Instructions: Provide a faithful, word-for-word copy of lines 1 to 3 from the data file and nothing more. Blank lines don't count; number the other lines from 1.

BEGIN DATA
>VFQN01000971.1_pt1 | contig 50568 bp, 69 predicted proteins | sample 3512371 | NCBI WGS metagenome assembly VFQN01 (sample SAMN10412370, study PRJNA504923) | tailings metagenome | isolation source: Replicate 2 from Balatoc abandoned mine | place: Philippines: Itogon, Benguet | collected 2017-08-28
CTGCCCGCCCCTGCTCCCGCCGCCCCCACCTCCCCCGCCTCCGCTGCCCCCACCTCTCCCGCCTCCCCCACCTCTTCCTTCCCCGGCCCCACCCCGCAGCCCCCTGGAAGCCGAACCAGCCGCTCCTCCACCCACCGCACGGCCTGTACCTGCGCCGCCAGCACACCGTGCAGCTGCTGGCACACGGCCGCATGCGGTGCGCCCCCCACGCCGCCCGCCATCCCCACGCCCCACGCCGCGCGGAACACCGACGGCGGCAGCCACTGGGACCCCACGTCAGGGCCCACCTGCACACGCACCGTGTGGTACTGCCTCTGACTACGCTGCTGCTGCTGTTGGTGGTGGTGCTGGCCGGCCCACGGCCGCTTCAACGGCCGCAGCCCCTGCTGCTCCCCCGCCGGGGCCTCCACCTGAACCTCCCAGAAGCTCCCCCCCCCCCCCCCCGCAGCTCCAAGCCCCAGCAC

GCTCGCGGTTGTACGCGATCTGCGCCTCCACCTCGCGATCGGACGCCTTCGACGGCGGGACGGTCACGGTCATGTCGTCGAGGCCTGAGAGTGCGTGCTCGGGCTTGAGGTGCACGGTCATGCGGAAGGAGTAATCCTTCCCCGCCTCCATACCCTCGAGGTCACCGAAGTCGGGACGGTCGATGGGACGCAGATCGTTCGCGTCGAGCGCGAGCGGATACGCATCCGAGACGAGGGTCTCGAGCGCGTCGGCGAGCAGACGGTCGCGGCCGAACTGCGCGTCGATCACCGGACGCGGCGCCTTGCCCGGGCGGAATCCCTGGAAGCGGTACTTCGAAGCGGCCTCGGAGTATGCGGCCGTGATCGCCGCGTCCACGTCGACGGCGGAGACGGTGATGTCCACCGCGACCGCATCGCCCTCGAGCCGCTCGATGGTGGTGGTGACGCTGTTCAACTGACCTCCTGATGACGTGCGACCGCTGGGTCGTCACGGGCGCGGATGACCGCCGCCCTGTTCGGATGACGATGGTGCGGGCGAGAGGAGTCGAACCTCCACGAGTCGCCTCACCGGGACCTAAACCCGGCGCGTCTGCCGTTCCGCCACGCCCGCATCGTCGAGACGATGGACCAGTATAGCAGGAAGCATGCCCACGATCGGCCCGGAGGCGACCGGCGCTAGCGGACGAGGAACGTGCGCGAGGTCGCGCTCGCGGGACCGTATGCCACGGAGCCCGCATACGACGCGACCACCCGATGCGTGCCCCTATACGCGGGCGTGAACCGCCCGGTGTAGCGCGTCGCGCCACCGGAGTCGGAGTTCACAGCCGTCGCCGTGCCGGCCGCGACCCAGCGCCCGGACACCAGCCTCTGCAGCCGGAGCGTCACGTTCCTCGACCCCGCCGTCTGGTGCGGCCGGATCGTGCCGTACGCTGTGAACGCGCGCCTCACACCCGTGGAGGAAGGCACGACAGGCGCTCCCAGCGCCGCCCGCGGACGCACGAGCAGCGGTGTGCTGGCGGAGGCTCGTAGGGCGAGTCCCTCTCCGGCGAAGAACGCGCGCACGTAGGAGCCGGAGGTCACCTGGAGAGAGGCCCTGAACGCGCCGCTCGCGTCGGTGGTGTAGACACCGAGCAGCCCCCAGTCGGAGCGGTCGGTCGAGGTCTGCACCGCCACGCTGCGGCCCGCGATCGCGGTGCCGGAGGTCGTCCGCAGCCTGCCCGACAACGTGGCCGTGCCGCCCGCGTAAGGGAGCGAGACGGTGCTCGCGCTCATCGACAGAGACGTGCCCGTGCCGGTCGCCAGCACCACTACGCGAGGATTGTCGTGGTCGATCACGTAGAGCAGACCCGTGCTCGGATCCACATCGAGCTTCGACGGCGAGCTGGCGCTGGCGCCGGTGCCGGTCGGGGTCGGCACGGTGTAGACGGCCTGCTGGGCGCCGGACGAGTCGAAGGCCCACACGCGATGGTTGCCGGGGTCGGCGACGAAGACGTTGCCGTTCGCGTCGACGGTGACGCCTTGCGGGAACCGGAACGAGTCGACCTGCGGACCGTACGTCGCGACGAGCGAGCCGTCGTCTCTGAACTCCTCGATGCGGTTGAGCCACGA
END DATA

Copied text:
>VFQN01000971.1_pt1 | contig 50568 bp, 69 predicted proteins | sample 3512371 | NCBI WGS metagenome assembly VFQN01 (sample SAMN10412370, study PRJNA504923) | tailings metagenome | isolation source: Replicate 2 from Balatoc abandoned mine | place: Philippines: Itogon, Benguet | collected 2017-08-28
CTGCCCGCCCCTGCTCCCGCCGCCCCCACCTCCCCCGCCTCCGCTGCCCCCACCTCTCCCGCCTCCCCCACCTCTTCCTTCCCCGGCCCCACCCCGCAGCCCCCTGGAAGCCGAACCAGCCGCTCCTCCACCCACCGCACGGCCTGTACCTGCGCCGCCAGCACACCGTGCAGCTGCTGGCACACGGCCGCATGCGGTGCGCCCCCCACGCCGCCCGCCATCCCCACGCCCCACGCCGCGCGGAACACCGACGGCGGCAGCCACTGGGACCCCACGTCAGGGCCCACCTGCACACGCACCGTGTGGTACTGCCTCTGACTACGCTGCTGCTGCTGTTGGTGGTGGTGCTGGCCGGCCCACGGCCGCTTCAACGGCCGCAGCCCCTGCTGCTCCCCCGCCGGGGCCTCCACCTGAACCTCCCAGAAGCTCCCCCCCCCCCCCCCCGCAGCTCCAAGCCCCAGCAC

GCTCGCGGTTGTACGCGATCTGCGCCTCCACCTCGCGATCGGACGCCTTCGACGGCGGGACGGTCACGGTCATGTCGTCGAGGCCTGAGAGTGCGTGCTCGGGCTTGAGGTGCACGGTCATGCGGAAGGAGTAATCCTTCCCCGCCTCCATACCCTCGAGGTCACCGAAGTCGGGACGGTCGATGGGACGCAGATCGTTCGCGTCGAGCGCGAGCGGATACGCATCCGAGACGAGGGTCTCGAGCGCGTCGGCGAGCAGACGGTCGCGGCCGAACTGCGCGTCGATCACCGGACGCGGCGCCTTGCCCGGGCGGAATCCCTGGAAGCGGTACTTCGAAGCGGCCTCGGAGTATGCGGCCGTGATCGCCGCGTCCACGTCGACGGCGGAGACGGTGATGTCCACCGCGACCGCATCGCCCTCGAGCCGCTCGATGGTGGTGGTGACGCTGTTCAACTGACCTCCTGATGACGTGCGACCGCTGGGTCGTCACGGGCGCGGATGACCGCCGCCCTGTTCGGATGACGATGGTGCGGGCGAGAGGAGTCGAACCTCCACGAGTCGCCTCACCGGGACCTAAACCCGGCGCGTCTGCCGTTCCGCCACGCCCGCATCGTCGAGACGATGGACCAGTATAGCAGGAAGCATGCCCACGATCGGCCCGGAGGCGACCGGCGCTAGCGGACGAGGAACGTGCGCGAGGTCGCGCTCGCGGGACCGTATGCCACGGAGCCCGCATACGACGCGACCACCCGATGCGTGCCCCTATACGCGGGCGTGAACCGCCCGGTGTAGCGCGTCGCGCCACCGGAGTCGGAGTTCACAGCCGTCGCCGTGCCGGCCGCGACCCAGCGCCCGGACACCAGCCTCTGCAGCCGGAGCGTCACGTTCCTCGACCCCGCCGTCTGGTGCGGCCGGATCGTGCCGTACGCTGTGAACGCGCGCCTCACACCCGTGGAGGAAGGCACGACAGGCGCTCCCAGCGCCGCCCGCGGACGCACGAGCAGCGGTGTGCTGGCGGAGGCTCGTAGGGCGAGTCCCTCTCCGGCGAAGAACGCGCGCACGTAGGAGCCGGAGGTCACCTGGAGAGAGGCCCTGAACGCGCCGCTCGCGTCGGTGGTGTAGACACCGAGCAGCCCCCAGTCGGAGCGGTCGGTCGAGGTCTGCACCGCCACGCTGCGGCCCGCGATCGCGGTGCCGGAGGTCGTCCGCAGCCTGCCCGACAACGTGGCCGTGCCGCCCGCGTAAGGGAGCGAGACGGTGCTCGCGCTCATCGACAGAGACGTGCCCGTGCCGGTCGCCAGCACCACTACGCGAGGATTGTCGTGGTCGATCACGTAGAGCAGACCCGTGCTCGGATCCACATCGAGCTTCGACGGCGAGCTGGCGCTGGCGCCGGTGCCGGTCGGGGTCGGCACGGTGTAGACGGCCTGCTGGGCGCCGGACGAGTCGAAGGCCCACACGCGATGGTTGCCGGGGTCGGCGACGAAGACGTTGCCGTTCGCGTCGACGGTGACGCCTTGCGGGAACCGGAACGAGTCGACCTGCGGACCGTACGTCGCGACGAGCGAGCCGTCGTCTCTGAACTCCTCGATGCGGTTGAGCCACGA